Regarding charter schools, I too believe that all children should receive a quality education. Concentrating capital -- human and otherwise -- for pursuits that educate small percentages of the population at an expense to the rest of the whole we continue to be unaware of is not the answer. Moreover, there's something kinda gross about TFA, an organization that builds its reputation and recruits its members based on a perceived commitment to public education, throwing under the bus those districts and schools in which its members work by facilitating and encouraging their exodus away from those communities of greatest need.

8:38 AM  
Blogger Daniel said...

Hi again,

Ok, fair enough, I see your point about unsolicited (and, indeed, repeatedly rebuffed) recruitment efforts. It's one thing to make CM's aware of all the opportunities available at TFA, it's another thing to bring the hard-sell to the school site.

Where I remain a bit skeptical is with regard to the purportedly negative outcomes of TFA associating tightly with charter schools. Although I am certainly no expert, from what I understand these are essentially public schools (i.e., no tuition, no religious requirements for admission, etc.). They admittedly only have so much room, and can only educate so many students, but aren't they essentially serving as a model of what 21st century public education should look like?

In other words, I see charter schools as setting the tone for the future of education. I strongly believe that teaching should be viewed as a profession on par with attorneys, doctors, accountants, etc. - but the only way you'll get the average American (and by extension, legislatures) on-board with that concept is if teachers and schools promote that concept. Teachers should be paid high salaries - 60-70K at first, with six-figure potential - and they should be working accordingly. 60-hr weeks should be the norm, not the exception.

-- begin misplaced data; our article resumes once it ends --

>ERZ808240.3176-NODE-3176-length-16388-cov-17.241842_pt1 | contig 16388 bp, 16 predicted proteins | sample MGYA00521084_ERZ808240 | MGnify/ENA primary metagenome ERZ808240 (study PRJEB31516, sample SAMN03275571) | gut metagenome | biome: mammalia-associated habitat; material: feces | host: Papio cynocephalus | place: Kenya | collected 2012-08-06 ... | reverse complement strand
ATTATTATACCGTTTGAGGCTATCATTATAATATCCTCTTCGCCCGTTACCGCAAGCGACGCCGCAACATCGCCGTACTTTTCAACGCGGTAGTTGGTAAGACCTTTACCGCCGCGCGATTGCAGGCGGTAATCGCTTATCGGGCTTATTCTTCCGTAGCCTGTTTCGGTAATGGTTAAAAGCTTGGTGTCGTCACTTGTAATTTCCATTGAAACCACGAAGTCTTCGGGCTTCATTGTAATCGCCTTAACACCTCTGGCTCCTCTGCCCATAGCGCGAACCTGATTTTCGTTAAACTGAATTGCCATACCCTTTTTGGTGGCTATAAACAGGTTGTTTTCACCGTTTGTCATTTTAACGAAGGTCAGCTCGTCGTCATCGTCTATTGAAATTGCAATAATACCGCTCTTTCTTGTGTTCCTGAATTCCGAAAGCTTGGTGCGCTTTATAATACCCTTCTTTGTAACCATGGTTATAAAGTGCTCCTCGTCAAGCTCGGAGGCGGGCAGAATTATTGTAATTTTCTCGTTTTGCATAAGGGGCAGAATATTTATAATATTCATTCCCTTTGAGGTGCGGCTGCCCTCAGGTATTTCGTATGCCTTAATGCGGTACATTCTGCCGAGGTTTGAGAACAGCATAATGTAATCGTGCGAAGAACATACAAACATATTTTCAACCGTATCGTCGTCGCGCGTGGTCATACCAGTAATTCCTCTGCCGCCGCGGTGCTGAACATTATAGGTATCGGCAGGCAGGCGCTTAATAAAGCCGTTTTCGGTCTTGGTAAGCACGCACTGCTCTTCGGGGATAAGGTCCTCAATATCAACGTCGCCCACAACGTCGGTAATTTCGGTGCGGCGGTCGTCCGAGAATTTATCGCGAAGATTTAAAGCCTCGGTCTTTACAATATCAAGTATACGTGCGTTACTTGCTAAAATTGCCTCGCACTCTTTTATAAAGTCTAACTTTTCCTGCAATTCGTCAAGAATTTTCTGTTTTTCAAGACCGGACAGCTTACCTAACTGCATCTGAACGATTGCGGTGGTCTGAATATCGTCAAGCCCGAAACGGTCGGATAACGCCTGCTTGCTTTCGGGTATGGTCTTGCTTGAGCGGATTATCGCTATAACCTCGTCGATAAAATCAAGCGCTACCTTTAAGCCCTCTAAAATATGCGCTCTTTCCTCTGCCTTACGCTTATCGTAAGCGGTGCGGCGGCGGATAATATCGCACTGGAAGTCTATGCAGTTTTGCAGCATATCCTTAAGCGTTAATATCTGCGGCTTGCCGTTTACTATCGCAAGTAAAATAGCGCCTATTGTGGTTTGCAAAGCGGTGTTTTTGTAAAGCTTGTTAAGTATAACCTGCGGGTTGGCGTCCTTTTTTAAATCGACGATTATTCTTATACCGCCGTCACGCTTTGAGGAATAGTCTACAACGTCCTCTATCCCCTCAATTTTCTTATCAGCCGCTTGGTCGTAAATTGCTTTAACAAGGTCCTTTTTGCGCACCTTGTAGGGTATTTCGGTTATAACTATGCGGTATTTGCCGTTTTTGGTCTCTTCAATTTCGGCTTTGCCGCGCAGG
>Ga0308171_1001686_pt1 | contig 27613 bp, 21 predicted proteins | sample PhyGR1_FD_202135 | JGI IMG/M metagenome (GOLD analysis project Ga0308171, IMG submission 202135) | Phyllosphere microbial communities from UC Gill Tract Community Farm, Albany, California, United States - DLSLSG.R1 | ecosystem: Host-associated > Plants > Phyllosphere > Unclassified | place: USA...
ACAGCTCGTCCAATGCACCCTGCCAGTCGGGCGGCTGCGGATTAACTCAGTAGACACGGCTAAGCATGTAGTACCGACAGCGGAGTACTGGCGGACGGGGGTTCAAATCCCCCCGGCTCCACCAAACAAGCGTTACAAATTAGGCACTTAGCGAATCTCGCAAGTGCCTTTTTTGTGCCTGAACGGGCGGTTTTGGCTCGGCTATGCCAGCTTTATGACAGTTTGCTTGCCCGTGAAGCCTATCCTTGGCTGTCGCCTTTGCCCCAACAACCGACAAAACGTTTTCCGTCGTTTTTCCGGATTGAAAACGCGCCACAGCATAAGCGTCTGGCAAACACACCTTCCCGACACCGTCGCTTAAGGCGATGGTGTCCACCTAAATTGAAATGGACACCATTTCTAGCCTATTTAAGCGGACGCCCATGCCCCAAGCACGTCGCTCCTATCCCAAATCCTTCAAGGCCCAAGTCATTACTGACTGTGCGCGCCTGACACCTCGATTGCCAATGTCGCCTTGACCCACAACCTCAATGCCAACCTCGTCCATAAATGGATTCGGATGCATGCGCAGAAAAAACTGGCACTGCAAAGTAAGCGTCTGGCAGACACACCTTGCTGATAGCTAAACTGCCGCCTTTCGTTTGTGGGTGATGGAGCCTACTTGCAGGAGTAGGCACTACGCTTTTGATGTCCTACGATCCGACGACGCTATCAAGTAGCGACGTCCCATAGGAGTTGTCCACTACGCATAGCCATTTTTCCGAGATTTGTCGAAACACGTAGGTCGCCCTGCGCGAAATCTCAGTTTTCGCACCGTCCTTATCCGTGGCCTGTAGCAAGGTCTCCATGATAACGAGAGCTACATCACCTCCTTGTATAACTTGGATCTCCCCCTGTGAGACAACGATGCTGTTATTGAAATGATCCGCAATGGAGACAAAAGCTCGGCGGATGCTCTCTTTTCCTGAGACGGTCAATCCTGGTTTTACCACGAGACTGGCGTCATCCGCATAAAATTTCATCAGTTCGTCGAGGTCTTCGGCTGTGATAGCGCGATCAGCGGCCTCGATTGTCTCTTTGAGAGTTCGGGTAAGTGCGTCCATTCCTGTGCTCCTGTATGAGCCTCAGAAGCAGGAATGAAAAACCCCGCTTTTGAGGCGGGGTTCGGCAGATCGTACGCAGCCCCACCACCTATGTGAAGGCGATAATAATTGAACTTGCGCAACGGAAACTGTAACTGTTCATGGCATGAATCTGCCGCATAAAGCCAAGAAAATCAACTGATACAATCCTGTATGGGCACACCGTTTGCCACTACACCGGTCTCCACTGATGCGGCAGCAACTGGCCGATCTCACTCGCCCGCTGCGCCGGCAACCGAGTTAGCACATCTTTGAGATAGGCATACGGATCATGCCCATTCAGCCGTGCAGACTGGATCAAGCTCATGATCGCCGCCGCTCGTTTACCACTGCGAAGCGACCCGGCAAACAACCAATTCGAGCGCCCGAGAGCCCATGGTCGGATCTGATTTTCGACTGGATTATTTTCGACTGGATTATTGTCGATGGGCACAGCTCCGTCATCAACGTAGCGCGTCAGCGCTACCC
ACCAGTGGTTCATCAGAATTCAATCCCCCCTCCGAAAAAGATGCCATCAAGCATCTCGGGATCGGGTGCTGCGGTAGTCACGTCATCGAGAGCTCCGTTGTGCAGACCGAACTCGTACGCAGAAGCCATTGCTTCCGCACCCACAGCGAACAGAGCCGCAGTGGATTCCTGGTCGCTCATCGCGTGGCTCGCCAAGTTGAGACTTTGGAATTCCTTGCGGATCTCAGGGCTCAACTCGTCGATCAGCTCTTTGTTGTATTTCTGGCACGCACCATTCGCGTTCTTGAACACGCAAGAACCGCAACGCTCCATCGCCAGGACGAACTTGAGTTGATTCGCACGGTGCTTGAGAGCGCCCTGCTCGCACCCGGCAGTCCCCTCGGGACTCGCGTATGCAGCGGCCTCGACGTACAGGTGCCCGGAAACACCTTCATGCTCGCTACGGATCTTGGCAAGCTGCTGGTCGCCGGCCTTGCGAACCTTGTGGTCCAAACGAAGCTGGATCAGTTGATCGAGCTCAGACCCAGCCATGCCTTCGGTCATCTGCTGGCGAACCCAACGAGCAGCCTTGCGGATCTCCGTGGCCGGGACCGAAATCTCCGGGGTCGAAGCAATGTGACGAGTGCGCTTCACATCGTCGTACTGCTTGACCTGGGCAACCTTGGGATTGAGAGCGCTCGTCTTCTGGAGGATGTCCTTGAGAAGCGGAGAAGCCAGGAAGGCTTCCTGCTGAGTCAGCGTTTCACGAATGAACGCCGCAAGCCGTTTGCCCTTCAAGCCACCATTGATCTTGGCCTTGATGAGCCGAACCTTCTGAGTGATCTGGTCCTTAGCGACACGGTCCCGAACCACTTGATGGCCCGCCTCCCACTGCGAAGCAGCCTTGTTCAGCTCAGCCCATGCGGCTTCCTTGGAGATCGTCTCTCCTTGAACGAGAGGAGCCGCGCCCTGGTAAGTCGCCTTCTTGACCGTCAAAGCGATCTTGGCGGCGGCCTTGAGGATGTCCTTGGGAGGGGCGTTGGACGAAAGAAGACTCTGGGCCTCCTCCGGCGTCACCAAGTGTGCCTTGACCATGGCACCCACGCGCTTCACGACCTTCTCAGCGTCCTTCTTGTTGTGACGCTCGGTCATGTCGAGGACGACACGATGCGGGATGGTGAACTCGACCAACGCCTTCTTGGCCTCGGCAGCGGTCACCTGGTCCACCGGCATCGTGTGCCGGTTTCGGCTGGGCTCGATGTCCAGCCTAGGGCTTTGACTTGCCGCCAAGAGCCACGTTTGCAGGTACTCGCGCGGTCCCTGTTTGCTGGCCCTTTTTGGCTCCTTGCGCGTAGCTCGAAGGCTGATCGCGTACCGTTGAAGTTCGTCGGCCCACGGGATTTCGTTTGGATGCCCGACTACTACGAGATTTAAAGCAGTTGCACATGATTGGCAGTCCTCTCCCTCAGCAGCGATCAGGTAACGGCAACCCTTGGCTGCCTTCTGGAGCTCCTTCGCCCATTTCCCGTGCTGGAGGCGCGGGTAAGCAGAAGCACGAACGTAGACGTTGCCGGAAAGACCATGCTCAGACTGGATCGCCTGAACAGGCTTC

Teacher compensation packages desperately need to improve, but it is a two-way street. Teachers need to cultivate that ethos of professionalism on their own, focusing on results rather than their contract hours.

I see charter schools as a model of that ethos - teachers working their butts off, and getting paid what they deserve. If TFA is helping to create more and more examples of that model, aren't they doing education (and, educators) a great service?

2:35 PM  
Anonymous Anonymous said...

Hats off to you guys. I am 3/4 through reading the book Relentless Pursuit. My tv is out so I'm reading scripts(books). I though this would be like boston public. Turns out it's worse. Good intentions. Best of the Best. Grand Illusion. Corporate kowtow. Machiavellian manipulations. A few comments from me a humble mech engr who's been through bullshit in business and technology.
1.) Awesome kudo's for anybody who made the TFA cut.
2.) Awesome kudo's for spending 2 years to teach kids who don't give an F.
3.) You were the best and brightest, but there's no consolation prize. Where do you go from here? Good luck.

My last comments from what I've learned from the book so far:
1.) Wendy Kopp never taught a day in class, but is a master debater and a deal maker par excellance. Almost a "white jesse jackson".
2.) TFA makes great tax writeoffs for the rich, but is encroaching on my tax money.
3.) The smartest people don't crave greed, but crave competition and ascension.

Ultimately, I don't disagree with WK's thesis.
1.) The smartest people will be smart enough to figure out how to teach the "stupidest" children. (If they fail, they just weren't "smart" enough.)
2.) TFA will cultivate future politicians who will ultimately "fix" the education system.

Is it really that simple? WK has proven it is obviously sellable. What's simple is perpetual bureacratic survival. No results. No extinction.

10:32 AM